It only took a few years for the Arfons brothers, operating individually, to enter the royalty of hot rodding. Trucking their various Green Monsters from strip to strip, they flourished in that honky-tonk atmosphere of blocked-off country roads, amber-lighted dragways, dusty abandoned airports in the Midwest, baking in 105� of heat. Their purses were sometimes guaranteed and sometimes merely promised and sometimes simply ignored; their spectators were death wishers salivating at the prospect of a hot car going out of control, serious young men of the business who saw life as a succession of motor tunings and valve jobs, and the kids, dedicated ones for the most part, whose hobby was acceleration and whose heroes were the Arfonses and Craig Breedlove and Mickey Thompson and Don Garlits and the other folk giants of fiat-out speed. Walter expanded, kept several different Green Monsters running at once, watched his nickels and dimes carefully and became financially solid even as his heart trouble was retiring him as a driver. Arthur remained what he had always been, what a close friend affectionately called "a one-man circus." He refused to allow anyone else to drive his cars ("If somebody got hurt in my car it'd probably ruin my life," Arthur said, sounding like Walter, only more so). His narrowest squeak was at Chester, S.C. in 1957, when his Allison-powered Balony Slicer rolled 14 times after a front wheel tore loose. The strip was torn so badly that it had to be closed for repairs, and the car was a total loss. "Arfons had to be dead," said one of the race promoters, "and when we got to the car he sure looked dead. But he ended up with a couple of cracked ribs and a permanently bent finger." As soon as Arthur left the hospital he was out dragging again. "It was all I knew, and I enjoyed speed," he explained. "You know how real good music affects some people? You can just get in a trance, not over this damn jazz but concert music or something like that. Well, power affects me the same way as good music. It just takes over. I can be a little scared, but as soon as I get the engine fired nothing bothers me. I'm off in another world, all by myself, and that car is moving out and the noise is blasting my ears off, and fear is something that doesn't even exist. Sometimes I'm scared to death later, sure, but never when I'm in the car."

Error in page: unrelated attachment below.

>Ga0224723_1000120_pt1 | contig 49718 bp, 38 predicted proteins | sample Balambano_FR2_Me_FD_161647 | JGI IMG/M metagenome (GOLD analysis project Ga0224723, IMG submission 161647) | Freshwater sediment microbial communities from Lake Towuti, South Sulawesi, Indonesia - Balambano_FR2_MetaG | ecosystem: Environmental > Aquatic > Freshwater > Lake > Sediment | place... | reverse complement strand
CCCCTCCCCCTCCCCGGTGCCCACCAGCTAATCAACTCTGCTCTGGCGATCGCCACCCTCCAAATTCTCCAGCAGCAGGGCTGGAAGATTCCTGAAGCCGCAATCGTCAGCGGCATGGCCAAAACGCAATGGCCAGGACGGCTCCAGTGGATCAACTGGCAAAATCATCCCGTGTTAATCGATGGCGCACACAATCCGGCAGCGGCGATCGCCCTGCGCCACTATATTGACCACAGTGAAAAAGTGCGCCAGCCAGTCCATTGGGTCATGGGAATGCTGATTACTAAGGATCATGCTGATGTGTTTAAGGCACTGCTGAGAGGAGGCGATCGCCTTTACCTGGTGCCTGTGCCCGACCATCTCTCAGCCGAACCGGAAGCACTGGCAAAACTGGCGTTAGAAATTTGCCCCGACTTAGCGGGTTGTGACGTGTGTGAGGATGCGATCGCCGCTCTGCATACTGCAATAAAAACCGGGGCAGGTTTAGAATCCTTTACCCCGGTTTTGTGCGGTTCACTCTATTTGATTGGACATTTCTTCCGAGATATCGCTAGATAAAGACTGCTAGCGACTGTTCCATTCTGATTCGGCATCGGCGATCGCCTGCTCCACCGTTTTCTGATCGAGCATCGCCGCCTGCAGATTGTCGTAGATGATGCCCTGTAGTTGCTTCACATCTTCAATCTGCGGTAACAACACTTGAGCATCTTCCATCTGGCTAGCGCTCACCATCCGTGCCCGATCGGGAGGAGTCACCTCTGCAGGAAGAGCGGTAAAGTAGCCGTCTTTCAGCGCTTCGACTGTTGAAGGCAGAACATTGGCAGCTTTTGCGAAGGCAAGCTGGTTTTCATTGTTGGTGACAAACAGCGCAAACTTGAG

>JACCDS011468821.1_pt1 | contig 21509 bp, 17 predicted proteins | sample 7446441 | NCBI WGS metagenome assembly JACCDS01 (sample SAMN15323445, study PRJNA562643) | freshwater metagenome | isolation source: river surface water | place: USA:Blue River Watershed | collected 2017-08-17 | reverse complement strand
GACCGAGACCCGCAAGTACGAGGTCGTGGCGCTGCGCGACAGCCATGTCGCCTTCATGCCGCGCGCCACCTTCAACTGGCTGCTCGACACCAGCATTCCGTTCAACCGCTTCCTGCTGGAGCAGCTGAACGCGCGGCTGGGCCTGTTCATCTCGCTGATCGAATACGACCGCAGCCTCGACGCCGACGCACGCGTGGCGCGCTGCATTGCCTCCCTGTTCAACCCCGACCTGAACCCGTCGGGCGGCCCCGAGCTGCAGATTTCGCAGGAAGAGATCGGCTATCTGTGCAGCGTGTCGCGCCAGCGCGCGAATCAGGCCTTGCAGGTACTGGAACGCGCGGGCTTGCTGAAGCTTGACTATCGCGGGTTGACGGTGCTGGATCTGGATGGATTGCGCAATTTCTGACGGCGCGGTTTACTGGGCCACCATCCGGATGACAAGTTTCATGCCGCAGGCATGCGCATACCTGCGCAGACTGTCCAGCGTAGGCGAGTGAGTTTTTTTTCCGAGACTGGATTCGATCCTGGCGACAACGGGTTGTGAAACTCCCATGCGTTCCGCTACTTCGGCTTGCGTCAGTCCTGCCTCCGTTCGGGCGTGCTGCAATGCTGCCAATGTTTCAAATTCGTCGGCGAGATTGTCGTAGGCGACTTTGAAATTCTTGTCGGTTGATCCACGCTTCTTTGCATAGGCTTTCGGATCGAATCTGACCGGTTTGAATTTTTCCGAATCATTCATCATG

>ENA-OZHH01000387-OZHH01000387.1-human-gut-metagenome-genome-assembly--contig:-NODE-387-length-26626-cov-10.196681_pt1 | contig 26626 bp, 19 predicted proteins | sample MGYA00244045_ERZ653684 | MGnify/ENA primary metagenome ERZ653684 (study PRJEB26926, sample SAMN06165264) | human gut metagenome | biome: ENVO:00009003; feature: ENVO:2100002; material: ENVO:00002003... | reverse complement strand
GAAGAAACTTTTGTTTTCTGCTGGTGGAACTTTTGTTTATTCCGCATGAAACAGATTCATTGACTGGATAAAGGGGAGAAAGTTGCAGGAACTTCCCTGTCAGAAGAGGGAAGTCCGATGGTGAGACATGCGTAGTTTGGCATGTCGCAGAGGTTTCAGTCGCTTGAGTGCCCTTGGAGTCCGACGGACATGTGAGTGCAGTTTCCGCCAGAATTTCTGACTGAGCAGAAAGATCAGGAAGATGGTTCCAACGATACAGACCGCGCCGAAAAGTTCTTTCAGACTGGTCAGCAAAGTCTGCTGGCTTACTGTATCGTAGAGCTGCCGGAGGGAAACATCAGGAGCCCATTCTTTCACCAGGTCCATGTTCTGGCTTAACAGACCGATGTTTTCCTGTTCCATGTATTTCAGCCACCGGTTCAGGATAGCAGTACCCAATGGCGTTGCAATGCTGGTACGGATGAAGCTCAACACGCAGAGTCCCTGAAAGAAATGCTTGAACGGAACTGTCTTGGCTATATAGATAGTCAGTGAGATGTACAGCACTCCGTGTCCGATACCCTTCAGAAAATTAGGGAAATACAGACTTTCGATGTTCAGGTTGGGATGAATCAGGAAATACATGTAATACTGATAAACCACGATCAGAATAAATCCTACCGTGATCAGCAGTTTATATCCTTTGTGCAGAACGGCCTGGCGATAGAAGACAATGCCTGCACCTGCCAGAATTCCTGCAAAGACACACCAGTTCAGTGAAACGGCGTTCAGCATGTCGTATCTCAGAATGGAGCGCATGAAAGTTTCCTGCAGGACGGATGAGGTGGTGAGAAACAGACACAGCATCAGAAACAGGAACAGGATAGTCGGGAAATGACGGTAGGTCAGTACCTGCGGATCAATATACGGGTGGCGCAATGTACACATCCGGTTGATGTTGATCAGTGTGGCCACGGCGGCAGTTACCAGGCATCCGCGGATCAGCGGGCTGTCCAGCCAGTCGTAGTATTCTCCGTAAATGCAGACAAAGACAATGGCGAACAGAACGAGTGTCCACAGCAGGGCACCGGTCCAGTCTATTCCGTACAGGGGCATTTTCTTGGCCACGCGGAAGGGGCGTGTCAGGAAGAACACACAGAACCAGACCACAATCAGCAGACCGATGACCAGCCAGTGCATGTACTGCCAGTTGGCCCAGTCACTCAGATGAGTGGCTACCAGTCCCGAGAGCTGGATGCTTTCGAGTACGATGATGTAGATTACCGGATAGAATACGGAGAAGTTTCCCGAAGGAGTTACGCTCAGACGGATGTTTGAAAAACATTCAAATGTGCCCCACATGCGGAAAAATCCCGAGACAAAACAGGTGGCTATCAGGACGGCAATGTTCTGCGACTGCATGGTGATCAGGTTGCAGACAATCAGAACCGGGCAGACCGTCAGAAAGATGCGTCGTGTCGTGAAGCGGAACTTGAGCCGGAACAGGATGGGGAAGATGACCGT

During those years on the strips Arthur's and Walter's cars frequently showed up at the same places, but the brothers maintained their antagonistic stances. Well-meaning friends tried to reconcile them, but nothing worked. "It was a terrible thing to see," says Jim Tice, president of the American Hot Rod Association. "Each one of them is a good friend of mine. They'd come to my house and stay with me, both a couple of wonderful guys, but you couldn't mention one of them to the other. I could never get them together."